Winter is coming, but it’s impossible to know what it’s bringing with it. Some winters are harsher, with blustering winds, freezing cold temperatures, and regular snowstorms. Some winters are milder, with some snow, cold, and wind, but nothing to write home about.
We never know what kind of winter we’ll get – whether it will start off with a bang or take a slower approach, easing us in. All we know is that it’s best to be prepared for any and all contingencies, and that’s something that is vitally important when it comes to your fleet.
Winter vehicle maintenance and driving safety are essential for anyone who gets behind the wheel, but especially so when it comes to trucks. Trucks have their own unique challenges in winter, and these should be understood and prepared for adequately.
Fleets cost money to start, build and grow. They also cost money to maintain. If your fleet needs maintenance or repairs, but you don’t have the cash on hand or don’t want to sink all your cash flow into costly repairs, look into options for commercial truck loans. They can be used to purchase vehicles, but they can also be used for maintenance and repairs.
Read on to learn our tips for keeping your drivers healthy and your fleet in good condition throughout winter.
Winterize Your Fleet
Winter takes its toll on vehicles, and that includes trucks as well. Batteries drain faster in cold weather. Diesel fuel can turn to slush. And the things that can go wrong at any other time of year are a concern in winter too. Make sure to check the following:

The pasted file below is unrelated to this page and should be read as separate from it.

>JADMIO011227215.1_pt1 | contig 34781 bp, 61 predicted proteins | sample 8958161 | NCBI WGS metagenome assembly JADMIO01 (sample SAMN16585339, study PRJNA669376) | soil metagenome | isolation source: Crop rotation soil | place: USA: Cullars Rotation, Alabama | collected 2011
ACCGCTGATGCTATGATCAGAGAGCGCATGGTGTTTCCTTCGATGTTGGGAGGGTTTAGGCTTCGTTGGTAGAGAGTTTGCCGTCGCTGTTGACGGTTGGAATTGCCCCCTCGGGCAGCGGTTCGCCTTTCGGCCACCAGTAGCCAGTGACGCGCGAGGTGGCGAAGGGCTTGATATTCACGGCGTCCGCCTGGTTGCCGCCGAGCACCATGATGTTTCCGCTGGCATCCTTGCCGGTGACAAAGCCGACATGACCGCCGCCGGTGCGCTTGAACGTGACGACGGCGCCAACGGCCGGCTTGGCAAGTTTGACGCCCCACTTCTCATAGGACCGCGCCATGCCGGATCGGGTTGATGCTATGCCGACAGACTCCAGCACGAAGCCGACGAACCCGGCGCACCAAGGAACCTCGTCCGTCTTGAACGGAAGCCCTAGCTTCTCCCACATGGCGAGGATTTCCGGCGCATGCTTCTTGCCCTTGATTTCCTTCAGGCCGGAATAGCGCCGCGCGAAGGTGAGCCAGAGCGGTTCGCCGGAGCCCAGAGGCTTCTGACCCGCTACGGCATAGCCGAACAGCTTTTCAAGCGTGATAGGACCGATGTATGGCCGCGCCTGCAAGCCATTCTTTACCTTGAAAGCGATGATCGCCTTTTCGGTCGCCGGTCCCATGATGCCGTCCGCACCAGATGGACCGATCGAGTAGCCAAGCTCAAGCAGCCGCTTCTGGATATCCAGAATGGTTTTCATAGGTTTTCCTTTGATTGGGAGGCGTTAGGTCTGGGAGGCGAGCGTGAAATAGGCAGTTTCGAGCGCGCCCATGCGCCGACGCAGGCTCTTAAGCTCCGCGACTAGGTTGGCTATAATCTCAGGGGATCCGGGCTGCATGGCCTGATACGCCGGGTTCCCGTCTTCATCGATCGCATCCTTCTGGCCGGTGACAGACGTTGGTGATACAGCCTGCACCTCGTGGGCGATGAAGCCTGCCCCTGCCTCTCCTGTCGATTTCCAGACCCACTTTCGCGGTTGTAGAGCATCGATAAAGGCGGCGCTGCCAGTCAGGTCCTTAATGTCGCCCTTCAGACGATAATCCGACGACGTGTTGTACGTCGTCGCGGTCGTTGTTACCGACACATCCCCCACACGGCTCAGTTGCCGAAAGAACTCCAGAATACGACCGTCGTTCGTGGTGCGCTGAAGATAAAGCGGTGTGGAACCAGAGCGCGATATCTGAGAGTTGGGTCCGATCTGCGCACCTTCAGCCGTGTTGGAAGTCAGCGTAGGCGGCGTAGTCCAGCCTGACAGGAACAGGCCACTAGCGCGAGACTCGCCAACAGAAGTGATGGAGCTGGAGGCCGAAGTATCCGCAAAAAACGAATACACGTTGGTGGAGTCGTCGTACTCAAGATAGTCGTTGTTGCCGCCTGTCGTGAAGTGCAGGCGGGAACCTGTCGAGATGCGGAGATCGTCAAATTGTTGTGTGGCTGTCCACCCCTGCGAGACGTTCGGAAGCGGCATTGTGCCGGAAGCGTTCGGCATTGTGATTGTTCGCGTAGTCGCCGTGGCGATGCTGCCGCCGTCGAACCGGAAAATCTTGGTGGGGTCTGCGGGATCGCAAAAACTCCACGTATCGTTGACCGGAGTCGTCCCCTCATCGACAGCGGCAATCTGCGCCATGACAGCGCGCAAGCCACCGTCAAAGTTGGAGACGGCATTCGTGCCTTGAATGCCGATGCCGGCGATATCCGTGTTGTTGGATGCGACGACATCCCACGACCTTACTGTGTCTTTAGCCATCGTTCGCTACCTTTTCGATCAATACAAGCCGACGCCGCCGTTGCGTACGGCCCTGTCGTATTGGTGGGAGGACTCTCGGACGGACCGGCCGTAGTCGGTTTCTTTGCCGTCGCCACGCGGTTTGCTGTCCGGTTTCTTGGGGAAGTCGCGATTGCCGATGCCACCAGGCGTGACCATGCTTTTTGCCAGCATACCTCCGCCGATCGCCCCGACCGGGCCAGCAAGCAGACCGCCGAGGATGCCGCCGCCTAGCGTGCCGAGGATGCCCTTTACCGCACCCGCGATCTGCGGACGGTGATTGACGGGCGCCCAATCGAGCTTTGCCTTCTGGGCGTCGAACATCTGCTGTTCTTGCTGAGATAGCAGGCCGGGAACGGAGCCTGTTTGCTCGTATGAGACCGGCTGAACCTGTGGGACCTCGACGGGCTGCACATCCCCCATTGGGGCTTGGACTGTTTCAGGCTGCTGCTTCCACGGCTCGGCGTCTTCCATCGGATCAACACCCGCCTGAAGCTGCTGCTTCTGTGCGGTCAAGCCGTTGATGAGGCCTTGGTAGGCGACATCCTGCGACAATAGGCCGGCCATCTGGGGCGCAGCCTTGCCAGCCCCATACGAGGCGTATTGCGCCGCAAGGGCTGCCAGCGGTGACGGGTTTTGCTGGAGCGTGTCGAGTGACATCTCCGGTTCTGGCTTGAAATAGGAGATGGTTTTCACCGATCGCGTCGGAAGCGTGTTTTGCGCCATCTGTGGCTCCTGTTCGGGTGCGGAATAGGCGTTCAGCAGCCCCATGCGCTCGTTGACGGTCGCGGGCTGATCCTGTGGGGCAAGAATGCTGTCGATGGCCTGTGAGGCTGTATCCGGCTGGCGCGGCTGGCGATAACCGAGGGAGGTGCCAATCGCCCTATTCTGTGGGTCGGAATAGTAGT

- Check and charge batteries
- Inspect brakes
- Rotate and monitor tires
- Check all systems – electrical, cooling, and compressed air
- Diesel system maintenance
- Change oils and lubricants
- Drain and replace fuel filters
Proactively maintain your fleet by conducting a checklist on all vehicles to ensure they are in good condition and winter road ready.
Promoting a safe driving culture is always important, but if there’s a time to reinforce it, it’s winter. Ensure drivers know that safety is the number one priority.
Additionally, driver fatigue plays an even more significant role in winter. The increased dangerous driving conditions paired with driver fatigue are a deadly combination. Go over warning signs and practical strategies to combat driver fatigue, including taking a nap, going for a refreshing walk, or getting off the road.
As with any job, regular training is helpful in reinforcing previous knowledge and learning new skills. Drivers should have behind-the-wheel training when new to the job. However, training isn’t just a one-time thing. Training videos or online modules are helpful to keep lessons top of mind. Refresh your drivers’ knowledge by reviewing the common mistakes made when driving in the winter, as well as actions to take in serious winter driving conditions.
These tips will pay off in spades when the snow starts to melt, and your fleet and drivers have made it safely to the other side of winter.